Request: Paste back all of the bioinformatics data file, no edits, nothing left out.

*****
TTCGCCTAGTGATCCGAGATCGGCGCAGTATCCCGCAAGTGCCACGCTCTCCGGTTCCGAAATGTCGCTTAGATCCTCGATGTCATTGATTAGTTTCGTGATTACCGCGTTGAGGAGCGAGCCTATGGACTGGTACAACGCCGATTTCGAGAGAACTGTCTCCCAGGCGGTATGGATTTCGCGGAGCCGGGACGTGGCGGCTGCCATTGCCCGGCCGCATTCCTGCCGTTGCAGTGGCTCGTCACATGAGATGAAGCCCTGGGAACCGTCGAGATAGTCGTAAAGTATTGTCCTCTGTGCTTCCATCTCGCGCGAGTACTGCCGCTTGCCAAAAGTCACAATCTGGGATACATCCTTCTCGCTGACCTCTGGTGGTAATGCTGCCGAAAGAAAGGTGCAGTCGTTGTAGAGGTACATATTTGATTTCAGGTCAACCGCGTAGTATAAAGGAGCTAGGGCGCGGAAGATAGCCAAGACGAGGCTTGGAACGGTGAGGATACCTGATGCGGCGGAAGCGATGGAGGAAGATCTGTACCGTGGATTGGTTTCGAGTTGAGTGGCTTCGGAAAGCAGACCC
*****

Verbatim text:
TTCGCCTAGTGATCCGAGATCGGCGCAGTATCCCGCAAGTGCCACGCTCTCCGGTTCCGAAATGTCGCTTAGATCCTCGATGTCATTGATTAGTTTCGTGATTACCGCGTTGAGGAGCGAGCCTATGGACTGGTACAACGCCGATTTCGAGAGAACTGTCTCCCAGGCGGTATGGATTTCGCGGAGCCGGGACGTGGCGGCTGCCATTGCCCGGCCGCATTCCTGCCGTTGCAGTGGCTCGTCACATGAGATGAAGCCCTGGGAACCGTCGAGATAGTCGTAAAGTATTGTCCTCTGTGCTTCCATCTCGCGCGAGTACTGCCGCTTGCCAAAAGTCACAATCTGGGATACATCCTTCTCGCTGACCTCTGGTGGTAATGCTGCCGAAAGAAAGGTGCAGTCGTTGTAGAGGTACATATTTGATTTCAGGTCAACCGCGTAGTATAAAGGAGCTAGGGCGCGGAAGATAGCCAAGACGAGGCTTGGAACGGTGAGGATACCTGATGCGGCGGAAGCGATGGAGGAAGATCTGTACCGTGGATTGGTTTCGAGTTGAGTGGCTTCGGAAAGCAGACCC